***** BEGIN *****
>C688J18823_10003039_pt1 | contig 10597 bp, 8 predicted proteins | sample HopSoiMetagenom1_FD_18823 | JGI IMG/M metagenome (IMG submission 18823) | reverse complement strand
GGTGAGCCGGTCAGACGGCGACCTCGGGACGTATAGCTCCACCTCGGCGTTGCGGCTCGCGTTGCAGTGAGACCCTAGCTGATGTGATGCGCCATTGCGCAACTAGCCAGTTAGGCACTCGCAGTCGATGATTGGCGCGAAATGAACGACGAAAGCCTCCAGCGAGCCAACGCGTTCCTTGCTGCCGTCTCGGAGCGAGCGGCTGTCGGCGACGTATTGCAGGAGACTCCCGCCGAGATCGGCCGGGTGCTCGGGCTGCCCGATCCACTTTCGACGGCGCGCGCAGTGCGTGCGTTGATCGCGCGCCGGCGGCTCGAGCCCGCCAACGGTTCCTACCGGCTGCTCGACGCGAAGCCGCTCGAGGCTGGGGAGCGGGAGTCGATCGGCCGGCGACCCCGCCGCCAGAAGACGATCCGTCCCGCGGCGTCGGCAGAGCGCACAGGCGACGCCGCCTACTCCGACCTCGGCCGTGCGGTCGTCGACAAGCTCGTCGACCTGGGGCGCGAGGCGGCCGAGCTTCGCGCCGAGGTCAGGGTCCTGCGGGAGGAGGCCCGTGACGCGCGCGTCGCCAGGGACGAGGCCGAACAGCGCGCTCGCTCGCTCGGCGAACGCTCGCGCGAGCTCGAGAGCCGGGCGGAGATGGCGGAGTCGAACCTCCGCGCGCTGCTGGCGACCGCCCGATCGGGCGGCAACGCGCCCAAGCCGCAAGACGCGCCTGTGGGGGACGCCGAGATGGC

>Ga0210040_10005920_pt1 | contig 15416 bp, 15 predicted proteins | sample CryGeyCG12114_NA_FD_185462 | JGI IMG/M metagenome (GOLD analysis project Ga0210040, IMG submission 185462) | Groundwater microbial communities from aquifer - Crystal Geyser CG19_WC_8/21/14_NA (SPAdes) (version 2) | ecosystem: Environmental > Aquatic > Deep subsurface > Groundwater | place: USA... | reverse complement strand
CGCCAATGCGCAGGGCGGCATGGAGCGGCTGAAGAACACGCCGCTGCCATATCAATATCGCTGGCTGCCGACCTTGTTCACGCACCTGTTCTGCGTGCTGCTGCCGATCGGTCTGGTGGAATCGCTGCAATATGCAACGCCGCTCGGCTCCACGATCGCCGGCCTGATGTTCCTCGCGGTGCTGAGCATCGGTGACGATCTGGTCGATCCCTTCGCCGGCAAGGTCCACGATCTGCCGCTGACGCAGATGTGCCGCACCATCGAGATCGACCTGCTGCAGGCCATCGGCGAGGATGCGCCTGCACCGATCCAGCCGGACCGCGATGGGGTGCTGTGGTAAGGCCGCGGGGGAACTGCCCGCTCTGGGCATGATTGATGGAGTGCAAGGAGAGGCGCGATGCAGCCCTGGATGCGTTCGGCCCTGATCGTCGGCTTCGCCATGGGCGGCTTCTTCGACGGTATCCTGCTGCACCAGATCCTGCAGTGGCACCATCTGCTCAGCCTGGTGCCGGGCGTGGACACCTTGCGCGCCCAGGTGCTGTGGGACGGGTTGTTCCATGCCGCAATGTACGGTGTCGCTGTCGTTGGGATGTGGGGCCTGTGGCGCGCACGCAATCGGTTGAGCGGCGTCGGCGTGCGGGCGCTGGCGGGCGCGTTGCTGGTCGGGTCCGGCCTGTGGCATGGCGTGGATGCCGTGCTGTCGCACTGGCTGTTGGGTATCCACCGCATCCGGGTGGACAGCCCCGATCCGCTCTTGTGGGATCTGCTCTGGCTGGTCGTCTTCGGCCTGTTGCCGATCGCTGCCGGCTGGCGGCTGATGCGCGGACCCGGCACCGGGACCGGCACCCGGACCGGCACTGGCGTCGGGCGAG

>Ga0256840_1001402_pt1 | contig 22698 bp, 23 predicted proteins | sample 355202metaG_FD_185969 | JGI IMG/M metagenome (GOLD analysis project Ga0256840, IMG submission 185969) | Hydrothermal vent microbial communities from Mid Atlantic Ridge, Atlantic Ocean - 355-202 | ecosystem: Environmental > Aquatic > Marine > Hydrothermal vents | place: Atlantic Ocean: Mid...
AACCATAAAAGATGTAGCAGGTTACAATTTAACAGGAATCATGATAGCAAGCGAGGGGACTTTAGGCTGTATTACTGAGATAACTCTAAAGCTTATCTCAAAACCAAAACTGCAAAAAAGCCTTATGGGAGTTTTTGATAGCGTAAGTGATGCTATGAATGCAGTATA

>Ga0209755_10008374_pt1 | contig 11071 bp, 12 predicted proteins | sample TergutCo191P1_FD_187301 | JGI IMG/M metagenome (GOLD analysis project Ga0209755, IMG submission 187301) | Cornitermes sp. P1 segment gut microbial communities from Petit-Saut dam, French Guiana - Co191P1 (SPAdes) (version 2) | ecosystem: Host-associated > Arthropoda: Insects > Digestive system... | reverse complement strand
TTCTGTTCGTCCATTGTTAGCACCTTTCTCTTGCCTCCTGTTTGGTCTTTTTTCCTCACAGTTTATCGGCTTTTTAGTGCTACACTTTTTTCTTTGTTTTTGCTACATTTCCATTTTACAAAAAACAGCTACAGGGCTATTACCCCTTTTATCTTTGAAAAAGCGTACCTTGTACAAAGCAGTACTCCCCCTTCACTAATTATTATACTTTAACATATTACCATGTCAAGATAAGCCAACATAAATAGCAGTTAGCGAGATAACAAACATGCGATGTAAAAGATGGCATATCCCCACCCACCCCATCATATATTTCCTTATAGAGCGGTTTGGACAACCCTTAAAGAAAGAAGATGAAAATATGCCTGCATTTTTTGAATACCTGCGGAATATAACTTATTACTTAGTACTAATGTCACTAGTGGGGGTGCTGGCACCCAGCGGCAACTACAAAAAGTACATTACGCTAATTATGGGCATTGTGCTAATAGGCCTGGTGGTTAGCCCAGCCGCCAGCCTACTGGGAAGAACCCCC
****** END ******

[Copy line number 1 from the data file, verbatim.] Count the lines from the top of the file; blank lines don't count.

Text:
>C688J18823_10003039_pt1 | contig 10597 bp, 8 predicted proteins | sample HopSoiMetagenom1_FD_18823 | JGI IMG/M metagenome (IMG submission 18823) | reverse complement strand